A paradise where it was always spring and no one grew old. Where there was everlasting peace; and where no toil was needed because the land remained ever fruitful: this was Avalon. As well as resembling other mythical realms, such as Atlantis, where the inhabitants enjoyed a Golden Age existence, Avalon became known as the place to which the British hero King Arthur was carried to be healed of his wounds after his last battle of Camlann.

Did the monks exhumed King Arthur's remains from the graveyard of their ancient Abbey

The twelfth-century English writer Geoffrey of Monmouth was the man who popularized the connection of Arthur with Avalon in his imaginative History of the Kings of Britain. The book became a medieval bestseller, establishing Avalon as the name of Arthur’s last known destination. In a later book, the Life of Merlin, Geoffrey describes Avalon as an island: “It is called the Fortunate Isle. Grain and grapes are produced without tending, and apple trees grow in the woods from the close-clipped grass. The earth of its own accord brings forth …. all things in superabundance The island was inhabited by nine sorceresses and ruled by their leader Morgen (Morgan le Fay), who undertook to heal Arthur if he stayed there.

In 1191, at a time when the legends of King Arthur were widely popular, the question of what had happened to him thereafter took a new turn. The monks of Glastonbury, a town in the west of England, announced that they had exhumed his remains from the graveyard of their ancient Abbey, together with a leaden cross which proclaimed in Latin, “Here lies entombed the renowned King Arthur with Guinevere his second wife in the Isle of Avalon.”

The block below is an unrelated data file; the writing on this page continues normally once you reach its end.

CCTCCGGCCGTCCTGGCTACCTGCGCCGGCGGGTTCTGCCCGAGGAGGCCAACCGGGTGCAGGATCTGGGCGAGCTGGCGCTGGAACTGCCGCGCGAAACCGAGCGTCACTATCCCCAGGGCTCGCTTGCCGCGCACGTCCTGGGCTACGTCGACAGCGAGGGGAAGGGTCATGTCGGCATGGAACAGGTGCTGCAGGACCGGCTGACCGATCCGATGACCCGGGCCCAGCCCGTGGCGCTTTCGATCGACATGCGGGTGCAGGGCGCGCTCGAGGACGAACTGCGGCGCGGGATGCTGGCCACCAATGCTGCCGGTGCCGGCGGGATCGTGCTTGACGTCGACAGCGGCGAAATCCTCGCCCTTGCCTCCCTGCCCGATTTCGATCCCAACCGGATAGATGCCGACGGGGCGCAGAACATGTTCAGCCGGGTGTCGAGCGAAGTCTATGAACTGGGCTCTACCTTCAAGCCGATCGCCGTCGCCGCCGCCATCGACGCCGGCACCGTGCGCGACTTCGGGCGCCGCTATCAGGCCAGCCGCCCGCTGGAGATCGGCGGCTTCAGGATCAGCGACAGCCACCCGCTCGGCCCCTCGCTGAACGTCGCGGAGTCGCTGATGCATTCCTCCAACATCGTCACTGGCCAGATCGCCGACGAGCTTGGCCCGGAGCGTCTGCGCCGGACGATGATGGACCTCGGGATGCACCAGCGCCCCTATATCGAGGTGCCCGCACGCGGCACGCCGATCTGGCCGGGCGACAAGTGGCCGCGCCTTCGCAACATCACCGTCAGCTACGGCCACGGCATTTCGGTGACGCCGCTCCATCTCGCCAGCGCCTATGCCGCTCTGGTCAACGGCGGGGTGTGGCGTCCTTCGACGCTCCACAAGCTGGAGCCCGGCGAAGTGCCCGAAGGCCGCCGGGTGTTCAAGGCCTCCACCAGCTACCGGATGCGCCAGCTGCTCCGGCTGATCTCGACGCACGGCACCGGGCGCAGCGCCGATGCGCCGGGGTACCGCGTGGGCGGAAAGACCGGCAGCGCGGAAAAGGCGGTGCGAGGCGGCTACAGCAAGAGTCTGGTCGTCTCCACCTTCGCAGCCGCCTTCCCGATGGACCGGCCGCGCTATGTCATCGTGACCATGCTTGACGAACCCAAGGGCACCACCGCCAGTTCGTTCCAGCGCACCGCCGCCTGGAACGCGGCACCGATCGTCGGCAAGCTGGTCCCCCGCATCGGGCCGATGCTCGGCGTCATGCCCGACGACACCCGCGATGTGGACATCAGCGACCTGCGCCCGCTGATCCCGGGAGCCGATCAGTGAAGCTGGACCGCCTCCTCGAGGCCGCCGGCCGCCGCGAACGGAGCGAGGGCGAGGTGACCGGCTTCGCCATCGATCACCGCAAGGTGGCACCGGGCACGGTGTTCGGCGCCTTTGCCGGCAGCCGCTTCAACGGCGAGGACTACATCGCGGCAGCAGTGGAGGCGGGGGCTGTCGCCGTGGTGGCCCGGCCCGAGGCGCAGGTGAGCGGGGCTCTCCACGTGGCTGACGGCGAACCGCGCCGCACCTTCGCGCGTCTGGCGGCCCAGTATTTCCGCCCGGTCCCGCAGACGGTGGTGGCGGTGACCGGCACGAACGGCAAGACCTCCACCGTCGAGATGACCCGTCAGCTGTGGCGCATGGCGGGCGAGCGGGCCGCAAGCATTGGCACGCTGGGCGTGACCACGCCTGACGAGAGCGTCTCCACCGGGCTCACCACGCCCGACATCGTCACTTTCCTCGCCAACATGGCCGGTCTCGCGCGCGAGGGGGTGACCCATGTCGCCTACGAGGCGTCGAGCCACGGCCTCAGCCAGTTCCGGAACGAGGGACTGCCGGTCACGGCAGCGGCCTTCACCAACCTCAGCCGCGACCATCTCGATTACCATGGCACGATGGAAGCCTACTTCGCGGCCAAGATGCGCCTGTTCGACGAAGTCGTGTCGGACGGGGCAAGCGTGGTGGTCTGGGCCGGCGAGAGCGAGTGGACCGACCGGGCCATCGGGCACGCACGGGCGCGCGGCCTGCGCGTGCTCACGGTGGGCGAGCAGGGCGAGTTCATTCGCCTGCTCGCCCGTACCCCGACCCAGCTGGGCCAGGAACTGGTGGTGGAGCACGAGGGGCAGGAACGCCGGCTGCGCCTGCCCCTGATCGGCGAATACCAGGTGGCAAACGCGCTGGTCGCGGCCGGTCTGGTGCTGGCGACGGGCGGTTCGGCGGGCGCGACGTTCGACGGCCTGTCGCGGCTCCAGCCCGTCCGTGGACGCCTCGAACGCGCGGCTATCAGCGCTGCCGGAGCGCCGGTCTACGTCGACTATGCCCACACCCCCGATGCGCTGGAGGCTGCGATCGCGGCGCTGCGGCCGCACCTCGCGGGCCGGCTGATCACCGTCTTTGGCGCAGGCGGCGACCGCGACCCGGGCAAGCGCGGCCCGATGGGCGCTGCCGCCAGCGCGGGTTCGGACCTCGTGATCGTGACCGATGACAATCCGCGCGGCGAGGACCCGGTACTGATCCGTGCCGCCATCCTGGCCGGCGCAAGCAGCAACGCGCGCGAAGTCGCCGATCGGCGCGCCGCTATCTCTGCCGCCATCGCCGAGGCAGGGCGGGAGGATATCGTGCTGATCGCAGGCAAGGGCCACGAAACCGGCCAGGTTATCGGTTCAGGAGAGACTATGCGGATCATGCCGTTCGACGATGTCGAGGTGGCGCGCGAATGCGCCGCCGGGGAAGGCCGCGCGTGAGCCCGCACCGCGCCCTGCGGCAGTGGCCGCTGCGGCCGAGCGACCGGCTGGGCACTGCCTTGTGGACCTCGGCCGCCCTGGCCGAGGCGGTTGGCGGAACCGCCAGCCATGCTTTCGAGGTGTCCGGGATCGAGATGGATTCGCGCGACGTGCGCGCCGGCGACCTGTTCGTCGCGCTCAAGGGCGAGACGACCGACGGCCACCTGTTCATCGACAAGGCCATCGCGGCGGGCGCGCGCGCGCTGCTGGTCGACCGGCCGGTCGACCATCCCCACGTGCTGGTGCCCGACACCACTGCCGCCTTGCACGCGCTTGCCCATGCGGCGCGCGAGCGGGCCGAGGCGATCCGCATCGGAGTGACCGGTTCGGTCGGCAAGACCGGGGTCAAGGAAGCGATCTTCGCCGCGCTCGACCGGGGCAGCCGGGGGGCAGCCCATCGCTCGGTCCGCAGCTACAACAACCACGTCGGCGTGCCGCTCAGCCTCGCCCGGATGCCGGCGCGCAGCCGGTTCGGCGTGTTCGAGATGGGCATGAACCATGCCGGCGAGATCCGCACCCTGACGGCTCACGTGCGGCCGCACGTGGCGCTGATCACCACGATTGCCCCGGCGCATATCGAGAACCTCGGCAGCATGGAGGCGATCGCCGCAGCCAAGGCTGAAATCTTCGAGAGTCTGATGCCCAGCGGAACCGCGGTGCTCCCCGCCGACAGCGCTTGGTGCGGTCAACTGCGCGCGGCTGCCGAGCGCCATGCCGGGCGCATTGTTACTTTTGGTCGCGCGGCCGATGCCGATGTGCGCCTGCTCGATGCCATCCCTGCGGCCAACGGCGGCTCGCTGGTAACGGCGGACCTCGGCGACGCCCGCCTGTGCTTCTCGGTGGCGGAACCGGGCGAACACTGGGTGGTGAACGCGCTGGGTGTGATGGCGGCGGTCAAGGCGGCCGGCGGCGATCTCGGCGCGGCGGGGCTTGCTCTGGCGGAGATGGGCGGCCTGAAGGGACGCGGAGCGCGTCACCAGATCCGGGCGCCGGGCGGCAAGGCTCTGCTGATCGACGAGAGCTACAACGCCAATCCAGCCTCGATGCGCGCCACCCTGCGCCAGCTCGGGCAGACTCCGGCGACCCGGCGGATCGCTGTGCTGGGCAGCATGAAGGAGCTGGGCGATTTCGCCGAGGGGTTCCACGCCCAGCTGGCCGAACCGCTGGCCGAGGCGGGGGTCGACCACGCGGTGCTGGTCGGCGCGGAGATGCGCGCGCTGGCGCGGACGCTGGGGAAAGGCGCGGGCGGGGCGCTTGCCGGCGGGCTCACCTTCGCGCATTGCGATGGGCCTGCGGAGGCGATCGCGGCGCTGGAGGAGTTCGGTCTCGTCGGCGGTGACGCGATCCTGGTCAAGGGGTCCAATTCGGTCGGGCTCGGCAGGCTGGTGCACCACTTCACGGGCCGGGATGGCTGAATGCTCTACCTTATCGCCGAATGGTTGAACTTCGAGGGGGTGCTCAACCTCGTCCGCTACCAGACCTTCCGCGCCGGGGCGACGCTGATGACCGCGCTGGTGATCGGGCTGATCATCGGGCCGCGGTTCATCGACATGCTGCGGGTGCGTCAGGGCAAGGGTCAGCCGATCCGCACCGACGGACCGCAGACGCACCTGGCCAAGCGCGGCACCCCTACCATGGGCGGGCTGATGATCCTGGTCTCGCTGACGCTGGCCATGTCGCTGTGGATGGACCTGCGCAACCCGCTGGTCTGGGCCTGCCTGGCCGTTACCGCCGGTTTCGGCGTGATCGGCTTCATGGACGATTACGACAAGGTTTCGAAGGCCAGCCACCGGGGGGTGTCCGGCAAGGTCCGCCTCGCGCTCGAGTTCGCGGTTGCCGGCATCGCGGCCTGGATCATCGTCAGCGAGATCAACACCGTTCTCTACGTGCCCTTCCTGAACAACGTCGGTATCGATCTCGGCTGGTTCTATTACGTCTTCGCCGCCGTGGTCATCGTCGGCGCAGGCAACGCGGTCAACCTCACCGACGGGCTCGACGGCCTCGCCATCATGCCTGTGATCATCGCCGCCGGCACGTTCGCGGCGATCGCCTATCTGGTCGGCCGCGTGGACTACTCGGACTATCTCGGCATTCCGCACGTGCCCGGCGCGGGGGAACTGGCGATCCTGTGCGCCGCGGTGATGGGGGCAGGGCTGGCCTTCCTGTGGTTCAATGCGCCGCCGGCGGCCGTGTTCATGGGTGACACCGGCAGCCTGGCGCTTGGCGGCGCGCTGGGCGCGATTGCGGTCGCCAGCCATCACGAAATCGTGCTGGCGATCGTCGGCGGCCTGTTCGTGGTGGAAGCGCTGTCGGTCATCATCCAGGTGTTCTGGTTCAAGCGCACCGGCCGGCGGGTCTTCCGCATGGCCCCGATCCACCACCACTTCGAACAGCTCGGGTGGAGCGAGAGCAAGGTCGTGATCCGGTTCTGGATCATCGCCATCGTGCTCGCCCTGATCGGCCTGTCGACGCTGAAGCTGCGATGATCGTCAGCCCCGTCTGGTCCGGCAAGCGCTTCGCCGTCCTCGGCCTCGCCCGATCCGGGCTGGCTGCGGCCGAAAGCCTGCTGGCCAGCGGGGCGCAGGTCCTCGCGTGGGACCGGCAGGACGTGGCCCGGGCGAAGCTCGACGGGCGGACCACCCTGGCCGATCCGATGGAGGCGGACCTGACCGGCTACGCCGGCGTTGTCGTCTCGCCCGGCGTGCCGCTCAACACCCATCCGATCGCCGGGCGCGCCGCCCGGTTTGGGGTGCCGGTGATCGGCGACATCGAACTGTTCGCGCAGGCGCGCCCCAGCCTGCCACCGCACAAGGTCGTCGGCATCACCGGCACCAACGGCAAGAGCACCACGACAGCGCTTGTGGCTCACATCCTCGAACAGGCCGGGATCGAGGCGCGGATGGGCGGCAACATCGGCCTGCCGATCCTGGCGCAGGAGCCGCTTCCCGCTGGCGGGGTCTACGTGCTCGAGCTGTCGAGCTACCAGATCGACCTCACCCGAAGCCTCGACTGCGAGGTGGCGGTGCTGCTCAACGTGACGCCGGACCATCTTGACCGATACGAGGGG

Did the monks exhume King Arthur's remains from the graveyard of their ancient Abbey

The grave of King Arthur?

Though the monks had probably exhumed someone (archaeologists have found traces of their digging), could it have been King Arthur? What casts doubt on the monks’ “discovery” is that it took place not long after a disastrous fire had destroyed the oldest and holiest part of Glastonbury Abbey. This was a small wattle and daub church of great antiquity, known simply as the “Old Church”. Lost with the Old Church were the abbey’s treasures, including holy relics, which gave it status and a source of income. The need to restore prestige and attract pilgrims was acute.

The discovery was also suspiciously convenient for the Anglo-Norman rulers of England. Two or three years later, the chronicler Gerald of Wales wrote that Henry II had encouraged the Glastonbury monks to make the search for Arthur’s grave: “Many tales are told . . . about King Arthur and his mysterious ending …The fairy-tales have been snuffed out … “. This would have been precisely Henry’s intention.

Early references to Arthur’s death all state that his grave was unknown. The historian William of Malmesbury had pinpointed the problem in 1125, when he wrote that “the tomb of Arthur is nowhere seen, whence ancient rhymes fable that he is yet to come”. Because there was no proof that he was dead, the Celtic Bretons, Cornish and Welsh expected him to return and free them from the yoke of the Norman kings.

Henry, who ruled on both sides of the English Channel, had experienced trouble with the Bretons and the Welsh, and it was in his interest to demonstrate once and for all that Arthur had died. To have established his grave on English soil would have been a political triumph.